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Maria Howell Sings Classics Her Way at Bechtler
June 25, 2015
Correction: An earlier version of this story listed Jazz at the Bechtler dates from a prior year; Maria Howell is appearing July 3 and 4; tickets are still available for Saturday, July 4.
The big band era stretched from the late 1920s to the mid-1940s, and is largely recognized as the golden age for song interpreters. Operating under the Tin Pan Alley publishing model, the goal was to have as many singers as possible record and perform a song. It’s the model that singers like Billie Holliday, Ella Fitzgerald and Frank Sinatra cut their teeth on, and one that required them to perform singular versions of familiar songs in order to stand out from the masses.
Rock ‘n’ roll’s first superstar was a song interpreter, too; Elvis’ crossover success came in large part from his ability to “countrify” the blues and provide a bluesy underbelly to country songs – his first successful single featured bluesman Arthur Crudup’s “That’s All Right” and bluegrass legend Bill Monroe’s “Blue Moon of Kentucky.” Even into the early 60s, songwriters at the Brill Building churned out hits for Teen Idols to interpret.
But in the mid-60s, originality became the sin qua non for popular music. Stylists and unique interpreters of standards were relegated to back seats in the business, one dismissive step above tribute acts and wedding reception cover bands. There they remain, with the occasional Tony Bennett duets LP the exception proving the rule.
So for Maria Howell, who appears with the Ziad Jazz Quartet at next weekend’s Jazz at the Bechtler dates July 3 and 4, the standards she sings represent more than just familiar tunes out of the American Songbook. They represent an endangered art form, and music that could slip into the past for good.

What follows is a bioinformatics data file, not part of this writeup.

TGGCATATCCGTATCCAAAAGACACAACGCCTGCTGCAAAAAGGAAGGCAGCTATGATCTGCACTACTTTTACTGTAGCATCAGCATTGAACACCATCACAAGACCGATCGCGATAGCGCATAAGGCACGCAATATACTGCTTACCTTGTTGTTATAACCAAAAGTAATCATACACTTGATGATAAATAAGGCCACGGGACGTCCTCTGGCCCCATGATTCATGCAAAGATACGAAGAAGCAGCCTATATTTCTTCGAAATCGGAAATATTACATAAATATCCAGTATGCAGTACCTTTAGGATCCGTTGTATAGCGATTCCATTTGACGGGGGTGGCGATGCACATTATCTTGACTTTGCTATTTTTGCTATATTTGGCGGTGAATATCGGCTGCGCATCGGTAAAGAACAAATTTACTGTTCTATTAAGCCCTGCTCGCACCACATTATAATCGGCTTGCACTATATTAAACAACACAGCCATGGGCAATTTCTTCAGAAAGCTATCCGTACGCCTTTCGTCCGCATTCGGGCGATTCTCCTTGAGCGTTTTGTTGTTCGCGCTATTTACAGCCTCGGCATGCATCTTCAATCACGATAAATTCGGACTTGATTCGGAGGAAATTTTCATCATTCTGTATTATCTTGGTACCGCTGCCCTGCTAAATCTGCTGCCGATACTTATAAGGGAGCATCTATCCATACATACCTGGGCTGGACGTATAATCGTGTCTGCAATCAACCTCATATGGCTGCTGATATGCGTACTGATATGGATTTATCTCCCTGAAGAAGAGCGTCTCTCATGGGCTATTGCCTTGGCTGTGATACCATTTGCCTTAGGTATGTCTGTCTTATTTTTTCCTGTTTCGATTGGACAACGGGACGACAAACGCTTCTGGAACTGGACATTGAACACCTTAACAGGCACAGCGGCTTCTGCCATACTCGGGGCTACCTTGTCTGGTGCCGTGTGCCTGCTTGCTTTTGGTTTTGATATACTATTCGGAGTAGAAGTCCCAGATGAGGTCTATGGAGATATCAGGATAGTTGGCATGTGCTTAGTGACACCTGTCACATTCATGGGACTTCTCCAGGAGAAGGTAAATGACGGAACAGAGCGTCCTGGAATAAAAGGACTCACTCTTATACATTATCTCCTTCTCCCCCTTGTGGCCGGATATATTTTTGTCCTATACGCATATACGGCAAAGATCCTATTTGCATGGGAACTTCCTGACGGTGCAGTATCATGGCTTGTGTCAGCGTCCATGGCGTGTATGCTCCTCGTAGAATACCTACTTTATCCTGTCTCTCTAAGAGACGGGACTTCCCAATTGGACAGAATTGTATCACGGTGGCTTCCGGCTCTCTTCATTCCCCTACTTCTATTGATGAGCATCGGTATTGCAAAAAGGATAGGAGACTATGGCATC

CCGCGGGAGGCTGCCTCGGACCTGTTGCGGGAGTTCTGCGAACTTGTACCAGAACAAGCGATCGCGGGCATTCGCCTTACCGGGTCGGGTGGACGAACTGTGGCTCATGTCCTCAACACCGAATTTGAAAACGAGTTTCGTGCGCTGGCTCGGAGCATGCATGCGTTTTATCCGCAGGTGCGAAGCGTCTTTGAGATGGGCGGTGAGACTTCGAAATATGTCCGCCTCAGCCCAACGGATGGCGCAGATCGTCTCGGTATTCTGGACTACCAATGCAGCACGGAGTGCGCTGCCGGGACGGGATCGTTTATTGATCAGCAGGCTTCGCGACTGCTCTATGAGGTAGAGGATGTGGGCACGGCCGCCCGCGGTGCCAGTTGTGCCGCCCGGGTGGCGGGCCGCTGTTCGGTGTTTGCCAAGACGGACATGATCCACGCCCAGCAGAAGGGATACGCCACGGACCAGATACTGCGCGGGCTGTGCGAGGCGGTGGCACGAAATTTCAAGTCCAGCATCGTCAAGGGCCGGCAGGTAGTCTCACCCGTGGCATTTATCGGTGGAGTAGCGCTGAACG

“This is a lost art form in my opinion,” says the Gastonia-born Howell, who now spends her time between Atlanta and Los Angeles. “I feel like I’m part of that movement that keeps this music, this genre, alive. I do other things where I have to do other things, but this is my passion.”
Charlotte holds a special place in Howell’s heart — this will be her fifth Jazz at the Bechtler appearance — as she got her start singing jazz standards here in the mid-80s, eventually performing six nights a week at Jonathan’s Jazz Cellar. She's parlayed that singing and performing talent into a long career that includes television and film roles, maybe the most memorable coming in The Color Purple (she’s the choir soloist). Today she has recurring roles in TV — she’s a regular on MTV’s Finding Carter — and regularly appears in films (two due out next year).
But singing is her passion, a passion that the members of the Ziad Jazz Quartet have first-hand familiarity with. Some, in fact, have backed Howell going back to the early 90s, and as far afield as Japan and California. Ziad Rabie credits Howell’s humility and honesty as her greatest assets — two skills intrinsic to a quality song interpreter.